Assistant Professor, Biology
2008 Stanford University, Stanford, USA
Ph.D. Department of Biological Sciences
1998 Carleton University, Ottawa, Canada
Honours Bachelor’s of Science, Department of Biology
The Facette lab studies the cellular mechanisms of asymmetric cell division in plant cells. We investigate molecules that promote the initial polarization of cells, molecules required to maintain polarity in the cell, and molecules required to correctly execute the division. This process is orchestrated by a number of processes including cell communication, cell signaling, organelle movements, and the cytoskeleton. We investigate these processes using microscopy (immunofluorescence and live cell imaging), protein biochemistry (functional binding assays, mass spectrometry) and both forward and reverse genetics. We perform these studies in plants, primarily using maize as a model system. Using this complex multicellular organism, we study the developmental relevance of asymmetric division. We are especially interested in the asymmetric divisions that form stomata (small pores in the leaf that facilitate plant “breathing”). Recently, we have started using comparative genomic approaches to investigate the cellular function of the specialized cells that form the stomata after division has completed.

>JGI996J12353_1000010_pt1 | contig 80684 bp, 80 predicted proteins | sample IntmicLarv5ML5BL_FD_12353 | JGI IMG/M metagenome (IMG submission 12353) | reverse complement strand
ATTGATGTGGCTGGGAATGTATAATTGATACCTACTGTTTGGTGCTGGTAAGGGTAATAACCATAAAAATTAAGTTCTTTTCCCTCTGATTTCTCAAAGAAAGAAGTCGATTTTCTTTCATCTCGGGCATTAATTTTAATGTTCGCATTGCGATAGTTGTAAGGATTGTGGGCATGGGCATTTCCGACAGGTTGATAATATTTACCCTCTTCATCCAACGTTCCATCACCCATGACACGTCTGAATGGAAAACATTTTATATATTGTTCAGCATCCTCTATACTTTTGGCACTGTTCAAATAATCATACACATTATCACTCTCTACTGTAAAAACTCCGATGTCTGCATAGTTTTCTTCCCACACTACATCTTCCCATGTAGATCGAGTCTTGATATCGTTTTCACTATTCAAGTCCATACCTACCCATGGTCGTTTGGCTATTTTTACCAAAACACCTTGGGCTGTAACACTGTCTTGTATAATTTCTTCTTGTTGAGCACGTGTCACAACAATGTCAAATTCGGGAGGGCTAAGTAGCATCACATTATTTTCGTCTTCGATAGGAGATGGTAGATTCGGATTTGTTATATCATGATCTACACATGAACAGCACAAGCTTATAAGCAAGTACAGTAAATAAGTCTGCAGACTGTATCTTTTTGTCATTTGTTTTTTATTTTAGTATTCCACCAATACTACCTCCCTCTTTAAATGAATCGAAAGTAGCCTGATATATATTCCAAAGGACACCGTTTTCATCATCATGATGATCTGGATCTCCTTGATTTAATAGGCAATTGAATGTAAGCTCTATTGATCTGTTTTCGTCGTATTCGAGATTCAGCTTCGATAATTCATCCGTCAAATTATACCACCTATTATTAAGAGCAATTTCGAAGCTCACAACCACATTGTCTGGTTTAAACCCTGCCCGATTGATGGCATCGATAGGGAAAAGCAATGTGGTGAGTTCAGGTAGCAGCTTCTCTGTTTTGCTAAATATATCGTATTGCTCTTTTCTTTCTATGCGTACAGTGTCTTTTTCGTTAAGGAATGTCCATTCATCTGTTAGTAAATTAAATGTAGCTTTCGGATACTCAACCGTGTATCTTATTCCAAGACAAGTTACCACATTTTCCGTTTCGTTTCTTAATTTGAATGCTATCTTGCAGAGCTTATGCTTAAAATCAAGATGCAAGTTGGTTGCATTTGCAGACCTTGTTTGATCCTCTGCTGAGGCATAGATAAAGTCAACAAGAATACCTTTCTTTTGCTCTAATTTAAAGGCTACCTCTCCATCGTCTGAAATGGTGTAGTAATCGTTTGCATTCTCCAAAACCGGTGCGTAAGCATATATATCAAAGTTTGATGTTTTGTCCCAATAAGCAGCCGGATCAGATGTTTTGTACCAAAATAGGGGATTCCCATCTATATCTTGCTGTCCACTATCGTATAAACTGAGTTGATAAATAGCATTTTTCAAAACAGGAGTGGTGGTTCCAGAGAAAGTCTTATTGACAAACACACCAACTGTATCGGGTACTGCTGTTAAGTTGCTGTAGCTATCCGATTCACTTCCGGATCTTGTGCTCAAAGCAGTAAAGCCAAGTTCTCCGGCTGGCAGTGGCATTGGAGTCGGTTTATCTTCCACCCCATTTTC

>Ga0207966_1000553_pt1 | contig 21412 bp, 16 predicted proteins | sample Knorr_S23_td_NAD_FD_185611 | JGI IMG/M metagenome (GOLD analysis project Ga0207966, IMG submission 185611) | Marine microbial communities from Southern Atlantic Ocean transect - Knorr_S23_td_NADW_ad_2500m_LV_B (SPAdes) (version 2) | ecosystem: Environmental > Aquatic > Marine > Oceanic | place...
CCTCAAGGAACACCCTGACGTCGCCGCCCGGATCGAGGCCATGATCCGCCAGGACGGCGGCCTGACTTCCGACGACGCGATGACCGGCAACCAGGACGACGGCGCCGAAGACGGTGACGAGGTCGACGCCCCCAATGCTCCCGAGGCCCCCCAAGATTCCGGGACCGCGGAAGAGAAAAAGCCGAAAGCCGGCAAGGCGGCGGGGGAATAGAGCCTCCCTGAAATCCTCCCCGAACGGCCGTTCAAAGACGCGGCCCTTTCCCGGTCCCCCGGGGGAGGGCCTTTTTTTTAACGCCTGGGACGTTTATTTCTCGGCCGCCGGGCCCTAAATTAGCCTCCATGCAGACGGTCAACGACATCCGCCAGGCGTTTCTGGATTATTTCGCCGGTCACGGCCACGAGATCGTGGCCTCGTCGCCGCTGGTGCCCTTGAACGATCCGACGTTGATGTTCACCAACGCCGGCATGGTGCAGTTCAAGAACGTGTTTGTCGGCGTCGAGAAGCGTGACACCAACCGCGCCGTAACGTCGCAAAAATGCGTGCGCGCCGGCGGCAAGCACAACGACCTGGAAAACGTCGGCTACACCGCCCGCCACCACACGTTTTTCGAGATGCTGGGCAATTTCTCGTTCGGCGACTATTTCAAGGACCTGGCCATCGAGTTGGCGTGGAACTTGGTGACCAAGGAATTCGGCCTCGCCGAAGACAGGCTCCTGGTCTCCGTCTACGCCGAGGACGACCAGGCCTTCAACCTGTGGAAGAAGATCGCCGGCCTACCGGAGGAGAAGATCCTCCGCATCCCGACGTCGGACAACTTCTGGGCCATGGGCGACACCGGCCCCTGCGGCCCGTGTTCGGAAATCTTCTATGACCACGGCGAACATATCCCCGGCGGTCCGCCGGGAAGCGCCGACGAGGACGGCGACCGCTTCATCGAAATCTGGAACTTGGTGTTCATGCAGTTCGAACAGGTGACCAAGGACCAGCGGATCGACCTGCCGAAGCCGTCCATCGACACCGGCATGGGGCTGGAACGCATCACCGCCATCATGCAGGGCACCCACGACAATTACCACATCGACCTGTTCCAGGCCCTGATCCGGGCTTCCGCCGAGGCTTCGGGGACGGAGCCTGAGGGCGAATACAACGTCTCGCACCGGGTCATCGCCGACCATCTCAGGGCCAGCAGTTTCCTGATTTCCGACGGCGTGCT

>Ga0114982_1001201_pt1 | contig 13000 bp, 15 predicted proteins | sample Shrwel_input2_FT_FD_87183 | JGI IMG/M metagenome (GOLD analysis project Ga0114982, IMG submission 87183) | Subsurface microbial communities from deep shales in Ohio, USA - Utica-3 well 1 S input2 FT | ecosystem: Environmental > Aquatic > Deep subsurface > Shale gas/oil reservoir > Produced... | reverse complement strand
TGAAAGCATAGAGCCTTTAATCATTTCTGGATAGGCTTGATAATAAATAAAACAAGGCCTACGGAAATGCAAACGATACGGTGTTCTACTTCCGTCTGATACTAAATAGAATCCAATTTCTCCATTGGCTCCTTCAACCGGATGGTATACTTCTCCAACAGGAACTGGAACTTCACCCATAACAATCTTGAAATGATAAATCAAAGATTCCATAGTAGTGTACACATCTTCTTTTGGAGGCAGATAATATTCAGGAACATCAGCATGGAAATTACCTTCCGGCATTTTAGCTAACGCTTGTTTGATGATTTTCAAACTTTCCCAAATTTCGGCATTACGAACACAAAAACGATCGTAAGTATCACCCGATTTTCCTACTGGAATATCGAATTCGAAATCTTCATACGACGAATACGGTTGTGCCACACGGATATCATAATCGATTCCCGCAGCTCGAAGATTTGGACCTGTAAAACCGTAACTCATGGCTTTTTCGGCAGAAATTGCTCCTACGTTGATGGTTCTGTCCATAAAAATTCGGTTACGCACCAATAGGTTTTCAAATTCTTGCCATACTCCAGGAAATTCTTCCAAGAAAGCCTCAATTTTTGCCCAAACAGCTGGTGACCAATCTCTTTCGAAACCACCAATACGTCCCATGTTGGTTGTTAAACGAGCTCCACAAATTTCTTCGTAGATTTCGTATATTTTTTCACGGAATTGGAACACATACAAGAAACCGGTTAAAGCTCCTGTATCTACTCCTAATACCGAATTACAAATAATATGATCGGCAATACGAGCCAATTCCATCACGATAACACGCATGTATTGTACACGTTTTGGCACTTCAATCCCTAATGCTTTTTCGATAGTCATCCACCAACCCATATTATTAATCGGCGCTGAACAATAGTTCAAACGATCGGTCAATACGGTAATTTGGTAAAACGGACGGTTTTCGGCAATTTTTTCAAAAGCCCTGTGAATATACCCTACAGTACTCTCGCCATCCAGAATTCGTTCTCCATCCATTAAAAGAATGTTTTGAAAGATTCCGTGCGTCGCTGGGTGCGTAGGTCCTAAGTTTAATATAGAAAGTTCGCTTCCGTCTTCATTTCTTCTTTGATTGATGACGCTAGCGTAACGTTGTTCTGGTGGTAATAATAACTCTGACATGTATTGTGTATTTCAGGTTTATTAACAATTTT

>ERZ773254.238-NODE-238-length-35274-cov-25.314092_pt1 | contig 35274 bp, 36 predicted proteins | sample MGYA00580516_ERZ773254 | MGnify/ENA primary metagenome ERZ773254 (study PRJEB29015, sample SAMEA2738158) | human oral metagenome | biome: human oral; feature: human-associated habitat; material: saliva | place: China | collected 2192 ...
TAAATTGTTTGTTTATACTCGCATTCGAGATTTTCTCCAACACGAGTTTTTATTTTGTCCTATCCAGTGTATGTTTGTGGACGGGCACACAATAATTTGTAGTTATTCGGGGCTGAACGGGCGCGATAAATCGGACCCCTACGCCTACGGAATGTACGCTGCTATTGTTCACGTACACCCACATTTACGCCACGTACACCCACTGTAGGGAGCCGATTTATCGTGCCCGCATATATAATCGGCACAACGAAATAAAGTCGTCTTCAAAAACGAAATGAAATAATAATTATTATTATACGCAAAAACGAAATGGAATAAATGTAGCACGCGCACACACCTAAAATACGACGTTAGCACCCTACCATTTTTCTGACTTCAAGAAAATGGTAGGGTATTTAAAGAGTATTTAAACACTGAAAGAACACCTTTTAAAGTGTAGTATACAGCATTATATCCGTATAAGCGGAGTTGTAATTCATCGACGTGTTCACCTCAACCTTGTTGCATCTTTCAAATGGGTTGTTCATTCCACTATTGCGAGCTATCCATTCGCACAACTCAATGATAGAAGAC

The Facette lab will also use a variety of core facilities including the light microscopy core, mass spectrometry core, and genomics core.